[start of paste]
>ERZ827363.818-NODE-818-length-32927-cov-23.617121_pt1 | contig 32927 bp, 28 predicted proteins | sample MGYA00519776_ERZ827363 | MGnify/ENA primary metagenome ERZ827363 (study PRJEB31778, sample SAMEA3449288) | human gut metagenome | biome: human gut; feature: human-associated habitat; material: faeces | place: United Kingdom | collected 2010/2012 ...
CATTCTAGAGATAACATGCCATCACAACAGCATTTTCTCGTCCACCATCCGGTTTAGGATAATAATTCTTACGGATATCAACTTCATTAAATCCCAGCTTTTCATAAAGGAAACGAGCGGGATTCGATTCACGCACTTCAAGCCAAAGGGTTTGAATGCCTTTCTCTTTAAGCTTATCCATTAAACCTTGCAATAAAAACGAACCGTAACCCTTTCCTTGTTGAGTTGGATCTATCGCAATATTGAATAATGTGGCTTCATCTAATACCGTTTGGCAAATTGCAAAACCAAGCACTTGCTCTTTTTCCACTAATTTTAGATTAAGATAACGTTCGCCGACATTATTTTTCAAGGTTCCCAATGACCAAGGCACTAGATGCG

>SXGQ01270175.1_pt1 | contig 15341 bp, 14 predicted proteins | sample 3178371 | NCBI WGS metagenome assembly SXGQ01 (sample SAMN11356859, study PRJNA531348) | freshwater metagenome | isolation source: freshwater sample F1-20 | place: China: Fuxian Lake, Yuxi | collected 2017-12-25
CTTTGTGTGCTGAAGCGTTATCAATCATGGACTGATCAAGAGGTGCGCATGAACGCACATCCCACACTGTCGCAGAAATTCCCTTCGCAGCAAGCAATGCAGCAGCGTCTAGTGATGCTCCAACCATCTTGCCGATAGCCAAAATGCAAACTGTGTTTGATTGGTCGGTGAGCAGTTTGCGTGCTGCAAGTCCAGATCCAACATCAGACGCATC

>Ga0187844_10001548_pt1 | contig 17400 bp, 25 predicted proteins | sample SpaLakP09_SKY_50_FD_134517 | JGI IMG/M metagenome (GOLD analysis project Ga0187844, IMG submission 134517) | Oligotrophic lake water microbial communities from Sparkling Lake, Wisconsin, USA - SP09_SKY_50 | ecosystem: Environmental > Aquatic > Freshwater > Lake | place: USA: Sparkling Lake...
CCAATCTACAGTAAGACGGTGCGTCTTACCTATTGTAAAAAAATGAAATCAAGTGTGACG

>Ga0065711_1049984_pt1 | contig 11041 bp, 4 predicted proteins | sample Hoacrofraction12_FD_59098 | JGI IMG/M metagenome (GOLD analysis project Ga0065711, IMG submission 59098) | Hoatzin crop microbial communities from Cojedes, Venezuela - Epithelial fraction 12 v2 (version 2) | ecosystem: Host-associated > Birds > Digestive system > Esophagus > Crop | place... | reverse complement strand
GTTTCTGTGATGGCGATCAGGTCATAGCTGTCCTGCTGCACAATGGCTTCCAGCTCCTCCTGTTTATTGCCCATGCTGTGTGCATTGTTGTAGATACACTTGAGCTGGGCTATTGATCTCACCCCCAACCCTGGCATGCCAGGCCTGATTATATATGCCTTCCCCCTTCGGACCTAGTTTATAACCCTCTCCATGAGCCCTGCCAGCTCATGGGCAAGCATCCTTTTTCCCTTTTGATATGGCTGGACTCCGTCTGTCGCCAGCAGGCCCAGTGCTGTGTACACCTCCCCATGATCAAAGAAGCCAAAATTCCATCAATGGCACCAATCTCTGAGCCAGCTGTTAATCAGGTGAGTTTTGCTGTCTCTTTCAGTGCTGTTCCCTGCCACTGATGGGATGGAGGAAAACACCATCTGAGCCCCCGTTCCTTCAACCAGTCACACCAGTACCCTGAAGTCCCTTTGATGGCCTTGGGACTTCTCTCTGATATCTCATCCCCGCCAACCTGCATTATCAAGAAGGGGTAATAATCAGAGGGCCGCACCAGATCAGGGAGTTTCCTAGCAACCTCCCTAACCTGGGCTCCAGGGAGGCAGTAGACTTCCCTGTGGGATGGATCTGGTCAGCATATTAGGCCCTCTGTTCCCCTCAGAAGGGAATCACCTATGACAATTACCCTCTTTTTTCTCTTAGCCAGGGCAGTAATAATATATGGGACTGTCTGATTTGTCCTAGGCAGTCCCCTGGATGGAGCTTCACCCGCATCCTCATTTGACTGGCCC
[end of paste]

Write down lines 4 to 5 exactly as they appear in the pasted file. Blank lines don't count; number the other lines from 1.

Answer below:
CTTTGTGTGCTGAAGCGTTATCAATCATGGACTGATCAAGAGGTGCGCATGAACGCACATCCCACACTGTCGCAGAAATTCCCTTCGCAGCAAGCAATGCAGCAGCGTCTAGTGATGCTCCAACCATCTTGCCGATAGCCAAAATGCAAACTGTGTTTGATTGGTCGGTGAGCAGTTTGCGTGCTGCAAGTCCAGATCCAACATCAGACGCATC

>Ga0187844_10001548_pt1 | contig 17400 bp, 25 predicted proteins | sample SpaLakP09_SKY_50_FD_134517 | JGI IMG/M metagenome (GOLD analysis project Ga0187844, IMG submission 134517) | Oligotrophic lake water microbial communities from Sparkling Lake, Wisconsin, USA - SP09_SKY_50 | ecosystem: Environmental > Aquatic > Freshwater > Lake | place: USA: Sparkling Lake...